de Borchgrave notes that “William J. McDonough, chairman of the Public Company Oversight Board since 2003, and president of the New York Federal Reserve Bank for the previous decade, called the yawning gap ‘the single most important issue’ in today’s America. Hello. Is anyone listening? Income disparity is now wider than anywhere in the European Union or Japan, and can only be found in Third World countries.”

de Borchgrave predicts that this wealth gap is “guaranteed” to produce a backlash that will lead to increased labor union militancy. That’s far from certain. For one thing, Americans tolerate and perhaps grudgingly admire the extravagant compensation packages of Wall Street execs and other corporate chiefs because they understand that the market system rewards those who compete and succeed. Not a few Americans aspire to a life where they are vastly overpaid, themselves. If you look at a business career as a high stakes poker game, then you should be playing for the jackpot.

A retired business executive recently explained it to me: “There are three ways to acquire wealth. You can inherit it. You can marry it. Or you can steal it. Of the three ways, stealing is by far the most honorable.” This is a joke, of course. The point, I think, is that Americans look on passively acquired wealth with suspicion, while those who succeed in the marketplace on their talents and their wits, are admired.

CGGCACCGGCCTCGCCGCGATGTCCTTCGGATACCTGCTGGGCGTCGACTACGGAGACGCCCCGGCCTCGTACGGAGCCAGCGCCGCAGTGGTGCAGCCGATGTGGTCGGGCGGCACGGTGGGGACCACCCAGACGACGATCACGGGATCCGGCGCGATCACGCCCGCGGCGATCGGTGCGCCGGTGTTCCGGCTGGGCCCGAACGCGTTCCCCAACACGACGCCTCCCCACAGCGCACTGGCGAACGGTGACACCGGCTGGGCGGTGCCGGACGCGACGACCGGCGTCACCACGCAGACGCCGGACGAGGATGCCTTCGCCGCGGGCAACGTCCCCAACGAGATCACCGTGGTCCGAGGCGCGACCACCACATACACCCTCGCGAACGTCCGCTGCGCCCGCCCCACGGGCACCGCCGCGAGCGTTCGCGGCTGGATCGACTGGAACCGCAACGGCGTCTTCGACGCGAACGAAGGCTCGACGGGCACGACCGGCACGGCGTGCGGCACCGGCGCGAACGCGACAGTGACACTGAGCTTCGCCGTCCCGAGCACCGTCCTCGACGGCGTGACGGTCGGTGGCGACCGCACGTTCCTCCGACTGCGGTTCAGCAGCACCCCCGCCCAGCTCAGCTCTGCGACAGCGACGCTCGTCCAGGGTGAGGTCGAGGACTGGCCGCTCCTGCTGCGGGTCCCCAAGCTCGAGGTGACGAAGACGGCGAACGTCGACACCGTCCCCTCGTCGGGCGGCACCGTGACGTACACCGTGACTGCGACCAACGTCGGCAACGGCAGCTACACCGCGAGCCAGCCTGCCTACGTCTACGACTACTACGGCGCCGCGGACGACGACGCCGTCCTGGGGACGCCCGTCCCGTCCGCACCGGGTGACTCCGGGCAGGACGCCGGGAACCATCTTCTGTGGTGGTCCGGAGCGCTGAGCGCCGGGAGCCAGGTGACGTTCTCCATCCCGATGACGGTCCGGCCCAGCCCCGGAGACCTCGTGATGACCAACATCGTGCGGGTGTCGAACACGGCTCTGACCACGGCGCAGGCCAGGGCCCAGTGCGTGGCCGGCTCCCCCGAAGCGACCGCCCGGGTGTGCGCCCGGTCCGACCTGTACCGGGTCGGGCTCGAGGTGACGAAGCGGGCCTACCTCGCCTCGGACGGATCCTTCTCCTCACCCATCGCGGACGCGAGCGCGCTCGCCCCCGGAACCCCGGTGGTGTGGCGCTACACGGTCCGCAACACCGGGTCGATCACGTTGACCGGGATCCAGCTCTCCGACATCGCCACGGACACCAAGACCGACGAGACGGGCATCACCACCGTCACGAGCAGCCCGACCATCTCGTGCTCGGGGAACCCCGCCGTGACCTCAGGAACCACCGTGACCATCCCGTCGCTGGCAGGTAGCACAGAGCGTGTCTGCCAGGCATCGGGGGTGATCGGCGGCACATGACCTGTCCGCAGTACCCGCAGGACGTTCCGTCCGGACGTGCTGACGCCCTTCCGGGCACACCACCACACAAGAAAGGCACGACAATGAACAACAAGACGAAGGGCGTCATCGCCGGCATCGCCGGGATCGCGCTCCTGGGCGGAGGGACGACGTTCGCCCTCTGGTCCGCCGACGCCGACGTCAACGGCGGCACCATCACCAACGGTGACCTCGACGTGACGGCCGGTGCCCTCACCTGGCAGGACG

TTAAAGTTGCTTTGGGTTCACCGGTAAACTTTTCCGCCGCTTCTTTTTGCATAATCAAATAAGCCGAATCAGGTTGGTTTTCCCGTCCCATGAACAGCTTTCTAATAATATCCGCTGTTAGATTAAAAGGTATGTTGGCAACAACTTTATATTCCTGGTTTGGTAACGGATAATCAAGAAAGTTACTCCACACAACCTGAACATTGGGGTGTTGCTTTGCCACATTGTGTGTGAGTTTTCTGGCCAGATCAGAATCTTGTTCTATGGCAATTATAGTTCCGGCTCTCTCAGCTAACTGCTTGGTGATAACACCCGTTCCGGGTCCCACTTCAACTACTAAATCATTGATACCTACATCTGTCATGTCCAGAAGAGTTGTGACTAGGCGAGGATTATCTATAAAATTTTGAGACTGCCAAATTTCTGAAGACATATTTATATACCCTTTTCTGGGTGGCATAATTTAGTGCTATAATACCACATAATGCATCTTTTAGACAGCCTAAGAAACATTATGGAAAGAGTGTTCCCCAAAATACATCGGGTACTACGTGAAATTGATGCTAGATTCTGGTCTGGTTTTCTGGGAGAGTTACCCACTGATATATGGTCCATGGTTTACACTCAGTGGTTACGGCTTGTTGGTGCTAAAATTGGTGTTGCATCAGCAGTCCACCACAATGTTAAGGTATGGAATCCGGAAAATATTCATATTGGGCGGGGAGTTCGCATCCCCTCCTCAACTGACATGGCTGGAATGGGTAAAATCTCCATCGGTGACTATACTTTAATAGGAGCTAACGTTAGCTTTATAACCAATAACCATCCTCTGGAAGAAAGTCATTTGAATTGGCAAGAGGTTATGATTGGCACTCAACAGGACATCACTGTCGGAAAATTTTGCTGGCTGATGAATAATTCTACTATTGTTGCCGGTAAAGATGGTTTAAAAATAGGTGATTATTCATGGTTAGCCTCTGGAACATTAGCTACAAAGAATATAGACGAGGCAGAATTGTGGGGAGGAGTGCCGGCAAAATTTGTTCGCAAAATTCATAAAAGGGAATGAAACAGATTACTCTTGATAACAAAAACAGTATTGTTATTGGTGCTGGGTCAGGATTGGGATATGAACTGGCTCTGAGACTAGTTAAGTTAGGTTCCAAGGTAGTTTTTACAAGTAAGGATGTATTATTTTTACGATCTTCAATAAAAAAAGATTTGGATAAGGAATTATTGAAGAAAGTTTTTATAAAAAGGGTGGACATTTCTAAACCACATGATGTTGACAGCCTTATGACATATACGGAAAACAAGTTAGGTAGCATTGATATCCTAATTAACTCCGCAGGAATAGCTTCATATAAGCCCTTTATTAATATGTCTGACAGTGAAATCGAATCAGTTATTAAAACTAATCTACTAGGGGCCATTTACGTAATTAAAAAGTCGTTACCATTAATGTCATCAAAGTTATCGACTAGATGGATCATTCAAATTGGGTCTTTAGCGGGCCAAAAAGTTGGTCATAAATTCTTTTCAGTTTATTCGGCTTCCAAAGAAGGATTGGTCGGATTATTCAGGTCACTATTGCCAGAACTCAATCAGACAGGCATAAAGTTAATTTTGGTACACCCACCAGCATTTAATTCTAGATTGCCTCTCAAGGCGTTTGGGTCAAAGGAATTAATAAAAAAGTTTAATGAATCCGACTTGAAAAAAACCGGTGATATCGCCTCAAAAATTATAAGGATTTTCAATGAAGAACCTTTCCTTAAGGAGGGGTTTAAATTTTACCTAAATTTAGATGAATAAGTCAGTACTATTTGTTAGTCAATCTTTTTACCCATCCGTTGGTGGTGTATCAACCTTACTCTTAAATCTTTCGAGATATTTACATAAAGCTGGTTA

But the issue of executive compensation — or overcompensation — raises profound moral questions about the character of CEO stewardship, the oversight role of boards of directors, and the just treatment of salaried and hourly employees. Time and again at public companies, we see examples of CEOs obsessively enriching themselves as their companies go into long-term decline or oblivion. These cases are not soon forgotten by those who have been left broken and adrift when these woefully mismananged companies disintegrate or go under.

If de Borchgrave is right about the prospect of more labor militancy, then Americans will see the truth of an old adage: If your company has a union, it probably deserved it. And that’s no joke.

Check out this Seattle Weekly article, detailing the experience of Armen Yousoufian, who sought public disclosure of records in 1997 relating to “the proposed new Seahawks stadium, now called Qwest Field, which was built largely with public money.”

When faced with government foot-dragging in release of the records, “Instead of giving up, Yousoufian was energized by the rejections. ‘They picked on the wrong Armenian!’ he liked to say.”

John Stossel exposes government welfare for billionaires in the form of public money for sports stadiums in his book Give Me a Break, in a section titled, “Sports Tycoon Freeloaders.” Sports teams very often hold local governments hostage, threatening to move unless new multi-billion dollar stadiums are built. So the taxpayers end up footing the majority of the bill.